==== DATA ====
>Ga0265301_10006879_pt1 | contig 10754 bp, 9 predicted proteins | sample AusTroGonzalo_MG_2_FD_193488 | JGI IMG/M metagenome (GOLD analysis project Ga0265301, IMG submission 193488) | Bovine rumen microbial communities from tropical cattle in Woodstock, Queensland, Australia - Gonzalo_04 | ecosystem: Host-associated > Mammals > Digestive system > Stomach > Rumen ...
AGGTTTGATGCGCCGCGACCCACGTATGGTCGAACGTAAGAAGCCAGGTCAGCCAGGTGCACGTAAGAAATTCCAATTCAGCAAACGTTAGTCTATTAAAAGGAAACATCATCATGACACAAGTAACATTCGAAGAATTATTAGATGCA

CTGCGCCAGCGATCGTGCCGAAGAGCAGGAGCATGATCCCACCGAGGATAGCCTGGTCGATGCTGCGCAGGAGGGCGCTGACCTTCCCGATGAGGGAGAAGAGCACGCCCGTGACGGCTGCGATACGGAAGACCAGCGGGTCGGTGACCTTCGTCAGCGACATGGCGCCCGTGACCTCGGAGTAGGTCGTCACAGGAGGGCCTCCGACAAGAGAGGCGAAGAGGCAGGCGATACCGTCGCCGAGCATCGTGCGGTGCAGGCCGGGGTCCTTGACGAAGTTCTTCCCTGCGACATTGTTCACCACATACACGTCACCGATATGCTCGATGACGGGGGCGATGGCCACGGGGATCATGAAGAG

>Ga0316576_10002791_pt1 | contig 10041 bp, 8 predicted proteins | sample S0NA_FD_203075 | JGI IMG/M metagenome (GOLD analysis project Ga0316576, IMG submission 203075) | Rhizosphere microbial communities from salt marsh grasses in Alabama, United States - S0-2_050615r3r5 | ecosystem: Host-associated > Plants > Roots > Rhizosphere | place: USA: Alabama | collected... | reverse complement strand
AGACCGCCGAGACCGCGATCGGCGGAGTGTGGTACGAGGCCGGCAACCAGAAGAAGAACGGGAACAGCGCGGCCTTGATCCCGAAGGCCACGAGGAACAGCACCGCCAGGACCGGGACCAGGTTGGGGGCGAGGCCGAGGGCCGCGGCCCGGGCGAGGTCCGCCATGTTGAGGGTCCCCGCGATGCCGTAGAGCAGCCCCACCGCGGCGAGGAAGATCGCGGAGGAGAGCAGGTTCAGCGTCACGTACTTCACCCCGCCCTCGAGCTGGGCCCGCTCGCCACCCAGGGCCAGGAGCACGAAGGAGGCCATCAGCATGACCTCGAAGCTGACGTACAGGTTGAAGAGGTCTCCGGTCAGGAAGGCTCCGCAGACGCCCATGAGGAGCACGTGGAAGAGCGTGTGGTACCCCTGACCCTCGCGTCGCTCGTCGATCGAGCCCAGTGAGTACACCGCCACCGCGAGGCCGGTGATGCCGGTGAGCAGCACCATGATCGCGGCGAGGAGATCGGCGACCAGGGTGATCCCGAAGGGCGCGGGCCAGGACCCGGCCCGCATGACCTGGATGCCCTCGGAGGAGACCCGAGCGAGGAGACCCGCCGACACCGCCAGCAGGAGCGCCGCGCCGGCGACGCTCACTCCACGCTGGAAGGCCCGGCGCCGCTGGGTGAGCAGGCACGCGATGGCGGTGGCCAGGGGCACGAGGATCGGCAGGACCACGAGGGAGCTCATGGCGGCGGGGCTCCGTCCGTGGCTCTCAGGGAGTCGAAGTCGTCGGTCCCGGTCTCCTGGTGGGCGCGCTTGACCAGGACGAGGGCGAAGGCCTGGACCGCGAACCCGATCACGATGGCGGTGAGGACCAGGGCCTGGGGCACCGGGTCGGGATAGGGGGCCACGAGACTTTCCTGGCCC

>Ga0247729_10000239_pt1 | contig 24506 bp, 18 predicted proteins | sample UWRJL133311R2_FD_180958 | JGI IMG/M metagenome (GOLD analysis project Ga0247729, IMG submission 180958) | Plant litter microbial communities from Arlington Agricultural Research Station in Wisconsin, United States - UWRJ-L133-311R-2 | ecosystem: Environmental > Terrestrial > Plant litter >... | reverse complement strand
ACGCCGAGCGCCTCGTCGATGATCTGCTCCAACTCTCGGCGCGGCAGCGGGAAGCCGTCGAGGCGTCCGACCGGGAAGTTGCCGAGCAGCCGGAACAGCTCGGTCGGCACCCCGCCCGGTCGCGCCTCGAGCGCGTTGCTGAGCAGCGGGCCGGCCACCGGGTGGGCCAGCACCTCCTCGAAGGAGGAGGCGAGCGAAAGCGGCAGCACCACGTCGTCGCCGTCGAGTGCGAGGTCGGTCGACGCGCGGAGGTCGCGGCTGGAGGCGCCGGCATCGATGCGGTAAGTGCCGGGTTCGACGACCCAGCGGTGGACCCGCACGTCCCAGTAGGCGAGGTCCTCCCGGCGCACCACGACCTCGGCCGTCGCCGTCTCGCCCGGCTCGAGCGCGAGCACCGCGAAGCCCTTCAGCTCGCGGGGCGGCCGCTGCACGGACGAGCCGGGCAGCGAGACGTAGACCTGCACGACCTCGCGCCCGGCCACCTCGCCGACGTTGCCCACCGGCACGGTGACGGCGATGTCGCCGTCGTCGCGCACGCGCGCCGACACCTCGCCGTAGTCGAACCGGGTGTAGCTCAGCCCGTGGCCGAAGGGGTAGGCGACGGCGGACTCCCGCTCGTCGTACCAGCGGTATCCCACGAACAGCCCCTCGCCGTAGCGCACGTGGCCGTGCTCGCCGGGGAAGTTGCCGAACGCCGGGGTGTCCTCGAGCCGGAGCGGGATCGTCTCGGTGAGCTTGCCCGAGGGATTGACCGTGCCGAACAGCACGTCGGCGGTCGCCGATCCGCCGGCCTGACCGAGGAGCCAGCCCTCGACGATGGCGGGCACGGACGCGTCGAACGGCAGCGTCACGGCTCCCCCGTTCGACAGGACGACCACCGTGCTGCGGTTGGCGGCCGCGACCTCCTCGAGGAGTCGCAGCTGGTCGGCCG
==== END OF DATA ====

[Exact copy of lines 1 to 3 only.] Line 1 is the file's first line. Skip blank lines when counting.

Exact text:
>Ga0265301_10006879_pt1 | contig 10754 bp, 9 predicted proteins | sample AusTroGonzalo_MG_2_FD_193488 | JGI IMG/M metagenome (GOLD analysis project Ga0265301, IMG submission 193488) | Bovine rumen microbial communities from tropical cattle in Woodstock, Queensland, Australia - Gonzalo_04 | ecosystem: Host-associated > Mammals > Digestive system > Stomach > Rumen ...
AGGTTTGATGCGCCGCGACCCACGTATGGTCGAACGTAAGAAGCCAGGTCAGCCAGGTGCACGTAAGAAATTCCAATTCAGCAAACGTTAGTCTATTAAAAGGAAACATCATCATGACACAAGTAACATTCGAAGAATTATTAGATGCA

CTGCGCCAGCGATCGTGCCGAAGAGCAGGAGCATGATCCCACCGAGGATAGCCTGGTCGATGCTGCGCAGGAGGGCGCTGACCTTCCCGATGAGGGAGAAGAGCACGCCCGTGACGGCTGCGATACGGAAGACCAGCGGGTCGGTGACCTTCGTCAGCGACATGGCGCCCGTGACCTCGGAGTAGGTCGTCACAGGAGGGCCTCCGACAAGAGAGGCGAAGAGGCAGGCGATACCGTCGCCGAGCATCGTGCGGTGCAGGCCGGGGTCCTTGACGAAGTTCTTCCCTGCGACATTGTTCACCACATACACGTCACCGATATGCTCGATGACGGGGGCGATGGCCACGGGGATCATGAAGAG